Ed Carlson was born on July 6, 1941, in San Lorenzo, California. He was commissioned a 2d Lt in the U.S. Army through the Army ROTC program at San Jose State College on June 7, 1963, and went on active duty beginning July 9, 1963. After completing the Field Artillery Officer Basic Course and Airborne School, Lt Carlson served as a Reconnaissance and Survey Officer, Assistant Executive Officer, and as a Battery Commander with 2nd Battalion, 5th Artillery Regiment in West Germany from November 1963 to August 1966, followed by service as Battalion S-3 and Survey Officer for the 3rd Target Acquisition Battalion, 26th Artillery Regiment at Fort Sill, Oklahoma, from October 1966 to August 1967. Capt Carlson next completed additional Field Artillery training before serving as a Liaison Officer with Headquarters II Field Force Vietnam Artillery in South Vietnam from October 1967 to March 1968, and then as Commander of Battery C, 2nd Battalion, 35th Artillery Regiment in South Vietnam from March to October 1968. He then served as an Action Officer and Instructor with the Field Artillery School at Fort Sill from December 1968 to January 1970, followed by an assignment to San Jose State College to complete his master's degree from January 1970 to July 1971. Maj Carlson next returned to Southeast Asia as an advisor to the South Vietnamese Army with the U.S. Military Assistance Command in South Vietnam from July 1971 until he was captured and taken as a Prisoner of War during the battle for Loc Ninh on April 7, 1972. After spending 312 days in captivity, mostly in Cambodia, he was released during Operation Homecoming on February 12, 1973. He was briefly hospitalized to recover from his injuries at Letterman General Hospital in the Presidio of San Francisco, followed by service as a Project Officer and War Gamer with the War Games Division of the Army Command and General Staff College at Fort Leavenworth, Kansas, from June 1973 to August 1974. Maj Carlson next attended Army Command and General Staff College from August 1974 to June 1975, and then served as Battalion S-3 with the 2nd Battalion, 4th Field Artillery at Fort Lewis, Washington, from June 1975 to October 1976. His next assignment was as Chief of the Training Management Development Office at Fort Lewis from October 1976 to June 1980, followed by service as Commander of 2nd Battalion, 83rd Field Artillery Regiment in West Germany from July 1980 to July 1983. Col Carlson attended Army War College at Carlisle Barracks, Pennsylvania, from August 1983 to June 1984, and then returned to Fort Lewis, where he served until retiring from the Army on October 1, 1992. Ed Carlson died on August 7, 1999, and was buried at the Tahoma National Cemetery in St. Kent, Washington.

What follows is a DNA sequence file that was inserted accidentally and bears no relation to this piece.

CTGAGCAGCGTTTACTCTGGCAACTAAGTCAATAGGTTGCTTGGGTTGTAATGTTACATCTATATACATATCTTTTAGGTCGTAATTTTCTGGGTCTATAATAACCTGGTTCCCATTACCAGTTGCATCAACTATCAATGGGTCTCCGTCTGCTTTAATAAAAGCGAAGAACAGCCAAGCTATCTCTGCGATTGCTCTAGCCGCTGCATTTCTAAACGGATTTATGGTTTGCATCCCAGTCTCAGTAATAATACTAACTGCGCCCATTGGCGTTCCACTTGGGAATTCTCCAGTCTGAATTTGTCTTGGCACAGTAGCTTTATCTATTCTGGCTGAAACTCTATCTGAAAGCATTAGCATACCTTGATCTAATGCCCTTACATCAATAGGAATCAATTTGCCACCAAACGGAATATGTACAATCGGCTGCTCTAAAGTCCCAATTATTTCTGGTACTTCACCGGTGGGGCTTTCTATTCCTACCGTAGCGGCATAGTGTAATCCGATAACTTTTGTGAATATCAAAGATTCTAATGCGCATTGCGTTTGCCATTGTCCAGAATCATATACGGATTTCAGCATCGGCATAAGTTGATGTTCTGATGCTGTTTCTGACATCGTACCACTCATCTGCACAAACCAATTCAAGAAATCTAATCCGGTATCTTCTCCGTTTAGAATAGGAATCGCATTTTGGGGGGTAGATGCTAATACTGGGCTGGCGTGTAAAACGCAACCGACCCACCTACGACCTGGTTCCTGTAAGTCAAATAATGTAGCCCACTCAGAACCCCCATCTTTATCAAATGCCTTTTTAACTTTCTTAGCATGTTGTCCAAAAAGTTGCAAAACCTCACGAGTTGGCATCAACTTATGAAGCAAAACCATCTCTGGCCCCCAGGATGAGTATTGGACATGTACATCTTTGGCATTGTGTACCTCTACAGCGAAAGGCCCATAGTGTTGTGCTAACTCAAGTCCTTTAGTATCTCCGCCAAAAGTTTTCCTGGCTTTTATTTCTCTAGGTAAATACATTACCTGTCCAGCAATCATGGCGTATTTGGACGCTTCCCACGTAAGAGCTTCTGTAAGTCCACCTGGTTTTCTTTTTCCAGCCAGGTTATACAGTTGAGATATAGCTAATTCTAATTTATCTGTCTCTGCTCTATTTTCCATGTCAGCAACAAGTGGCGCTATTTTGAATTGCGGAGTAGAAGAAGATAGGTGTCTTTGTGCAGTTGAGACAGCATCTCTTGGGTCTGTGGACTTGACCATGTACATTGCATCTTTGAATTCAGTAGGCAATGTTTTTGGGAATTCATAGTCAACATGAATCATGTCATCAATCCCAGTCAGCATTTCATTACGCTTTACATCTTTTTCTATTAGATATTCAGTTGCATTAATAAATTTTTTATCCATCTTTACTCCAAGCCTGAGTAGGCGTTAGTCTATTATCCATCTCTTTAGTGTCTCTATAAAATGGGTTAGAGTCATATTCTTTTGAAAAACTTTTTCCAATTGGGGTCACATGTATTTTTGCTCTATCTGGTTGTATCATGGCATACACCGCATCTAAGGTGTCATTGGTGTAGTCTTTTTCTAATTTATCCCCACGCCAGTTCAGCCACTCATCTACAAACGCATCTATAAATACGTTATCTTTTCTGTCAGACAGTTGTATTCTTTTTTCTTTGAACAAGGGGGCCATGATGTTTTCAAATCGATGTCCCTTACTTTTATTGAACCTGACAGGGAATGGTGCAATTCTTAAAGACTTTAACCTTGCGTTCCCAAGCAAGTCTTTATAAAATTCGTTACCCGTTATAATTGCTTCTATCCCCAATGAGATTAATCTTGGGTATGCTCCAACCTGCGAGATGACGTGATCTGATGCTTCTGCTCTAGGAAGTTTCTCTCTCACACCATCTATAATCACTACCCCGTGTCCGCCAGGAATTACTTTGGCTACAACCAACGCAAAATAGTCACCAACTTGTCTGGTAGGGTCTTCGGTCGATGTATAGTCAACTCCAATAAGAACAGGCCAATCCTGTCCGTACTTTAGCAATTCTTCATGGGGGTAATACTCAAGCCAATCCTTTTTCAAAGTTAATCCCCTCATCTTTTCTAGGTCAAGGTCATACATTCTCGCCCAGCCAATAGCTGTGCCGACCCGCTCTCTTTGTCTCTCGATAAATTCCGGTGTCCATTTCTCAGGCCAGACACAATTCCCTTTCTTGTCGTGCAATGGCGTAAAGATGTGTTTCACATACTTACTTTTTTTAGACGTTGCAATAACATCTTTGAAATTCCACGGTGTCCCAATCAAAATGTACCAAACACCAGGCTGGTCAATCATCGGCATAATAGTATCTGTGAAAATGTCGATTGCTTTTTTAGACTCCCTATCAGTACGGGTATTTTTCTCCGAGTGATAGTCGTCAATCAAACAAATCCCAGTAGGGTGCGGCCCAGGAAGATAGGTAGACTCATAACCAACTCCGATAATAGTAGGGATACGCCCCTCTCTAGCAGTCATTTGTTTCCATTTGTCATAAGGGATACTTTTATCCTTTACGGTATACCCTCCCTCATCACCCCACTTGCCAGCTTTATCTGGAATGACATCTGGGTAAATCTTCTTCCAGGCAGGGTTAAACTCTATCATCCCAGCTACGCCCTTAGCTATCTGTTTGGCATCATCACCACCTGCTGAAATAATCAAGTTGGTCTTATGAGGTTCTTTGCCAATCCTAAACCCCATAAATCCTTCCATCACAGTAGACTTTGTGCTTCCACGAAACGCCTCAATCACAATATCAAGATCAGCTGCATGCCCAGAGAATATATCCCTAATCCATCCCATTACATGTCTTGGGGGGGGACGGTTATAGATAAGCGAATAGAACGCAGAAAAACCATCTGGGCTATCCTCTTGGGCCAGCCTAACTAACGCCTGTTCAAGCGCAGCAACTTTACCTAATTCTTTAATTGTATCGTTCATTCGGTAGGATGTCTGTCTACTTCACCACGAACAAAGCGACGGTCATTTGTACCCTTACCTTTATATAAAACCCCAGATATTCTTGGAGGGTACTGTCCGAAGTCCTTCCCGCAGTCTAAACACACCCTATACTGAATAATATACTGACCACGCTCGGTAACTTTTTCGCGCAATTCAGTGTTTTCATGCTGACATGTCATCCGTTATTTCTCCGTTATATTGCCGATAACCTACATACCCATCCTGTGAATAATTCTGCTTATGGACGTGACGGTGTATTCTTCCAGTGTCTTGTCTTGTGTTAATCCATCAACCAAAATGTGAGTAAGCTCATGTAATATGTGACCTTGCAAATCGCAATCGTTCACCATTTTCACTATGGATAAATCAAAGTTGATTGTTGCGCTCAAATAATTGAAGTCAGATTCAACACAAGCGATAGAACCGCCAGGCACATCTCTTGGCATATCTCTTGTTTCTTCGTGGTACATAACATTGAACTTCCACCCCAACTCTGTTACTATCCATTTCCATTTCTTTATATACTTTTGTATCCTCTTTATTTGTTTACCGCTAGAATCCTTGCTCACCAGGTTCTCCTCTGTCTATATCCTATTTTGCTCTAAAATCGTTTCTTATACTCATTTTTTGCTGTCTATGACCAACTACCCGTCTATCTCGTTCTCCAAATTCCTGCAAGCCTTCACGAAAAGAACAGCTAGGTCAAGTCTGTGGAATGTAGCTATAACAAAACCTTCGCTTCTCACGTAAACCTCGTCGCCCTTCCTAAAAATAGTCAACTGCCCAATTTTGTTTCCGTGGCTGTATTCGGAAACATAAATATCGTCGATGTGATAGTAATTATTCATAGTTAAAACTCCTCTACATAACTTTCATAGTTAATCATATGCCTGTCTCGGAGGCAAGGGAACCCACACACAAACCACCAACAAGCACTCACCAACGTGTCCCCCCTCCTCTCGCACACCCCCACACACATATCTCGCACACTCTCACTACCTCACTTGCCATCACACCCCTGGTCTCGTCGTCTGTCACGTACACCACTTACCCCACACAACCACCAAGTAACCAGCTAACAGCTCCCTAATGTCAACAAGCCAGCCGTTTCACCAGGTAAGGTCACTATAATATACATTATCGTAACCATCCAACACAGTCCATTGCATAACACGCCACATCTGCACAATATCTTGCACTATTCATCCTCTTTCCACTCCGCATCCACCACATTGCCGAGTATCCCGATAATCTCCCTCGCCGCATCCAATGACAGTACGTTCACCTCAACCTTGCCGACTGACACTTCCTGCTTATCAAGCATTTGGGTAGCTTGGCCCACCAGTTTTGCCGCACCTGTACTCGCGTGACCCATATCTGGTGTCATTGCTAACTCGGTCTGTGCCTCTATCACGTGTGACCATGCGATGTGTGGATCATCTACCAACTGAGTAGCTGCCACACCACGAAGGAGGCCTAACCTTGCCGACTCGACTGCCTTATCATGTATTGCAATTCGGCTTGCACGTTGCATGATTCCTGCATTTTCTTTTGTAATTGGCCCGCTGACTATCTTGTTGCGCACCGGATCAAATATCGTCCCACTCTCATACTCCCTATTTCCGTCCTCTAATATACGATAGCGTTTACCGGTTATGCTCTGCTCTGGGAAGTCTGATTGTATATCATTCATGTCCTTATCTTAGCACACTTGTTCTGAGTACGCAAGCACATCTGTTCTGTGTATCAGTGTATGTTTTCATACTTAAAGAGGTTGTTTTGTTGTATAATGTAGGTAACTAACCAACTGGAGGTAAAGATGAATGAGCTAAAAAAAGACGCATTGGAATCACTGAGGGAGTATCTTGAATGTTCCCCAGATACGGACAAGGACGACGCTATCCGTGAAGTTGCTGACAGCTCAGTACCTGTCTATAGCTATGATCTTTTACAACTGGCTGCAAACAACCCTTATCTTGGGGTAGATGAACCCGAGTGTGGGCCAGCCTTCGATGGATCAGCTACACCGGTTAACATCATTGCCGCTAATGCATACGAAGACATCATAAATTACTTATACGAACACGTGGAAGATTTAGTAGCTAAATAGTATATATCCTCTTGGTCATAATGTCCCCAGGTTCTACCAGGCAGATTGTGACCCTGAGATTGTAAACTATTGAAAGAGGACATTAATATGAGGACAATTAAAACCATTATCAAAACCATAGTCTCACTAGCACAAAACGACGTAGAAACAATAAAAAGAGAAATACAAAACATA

His Silver Star Citation reads:
Major Albert E. Carlson, Field Artillery, distinguished himself by gallantry in action during the period of 5 to 7 April 1972 while serving as the Deputy Senior Advisor to the 9th Infantry Regiment, 5th Infantry Division, Army of the Republic of Vietnam. On 5 April 1972, North Vietnamese and Viet Cong forces launched a major offensive with the objective of capturing Binh Long Province in Military Region 3. The 5th Viet Cong Division was targeted against Loc Ninh, the capital of Loc Ninh District in Northern Binh Long Province. The 5th Viet Cong Division launched a massive ground attack against Loc Ninh beginning early in the morning of 5 April 1972. The attack was supported by artillery and tanks. Major Carlson skillfully directed tactical airstrikes and helicopter gunships in support of the 9th Infantry Regimental and other South Vietnamese Forces in the area. During the battle Major Carlson fought magnificently. Time and time again he directed the fighters, bombers, gunships and artillery fire on top of his own position to drive off the attacking enemy. The combination of Major Carlson's courage and professional skill coupled with all available firepower kept the numerically superior enemy at bay for more than two days. Despite the valiant efforts of the defenders, the city of Loc Ninh was completely overrun by the enemy on 7 April 1972, but Major Carlson through his courageous actions extracted a horrendous price from the enemy for their tactical accomplishment. Major Carlson's conspicuous gallantry in action was in keeping with the highest traditions of the United States Army and reflects great credit upon himself and the military service.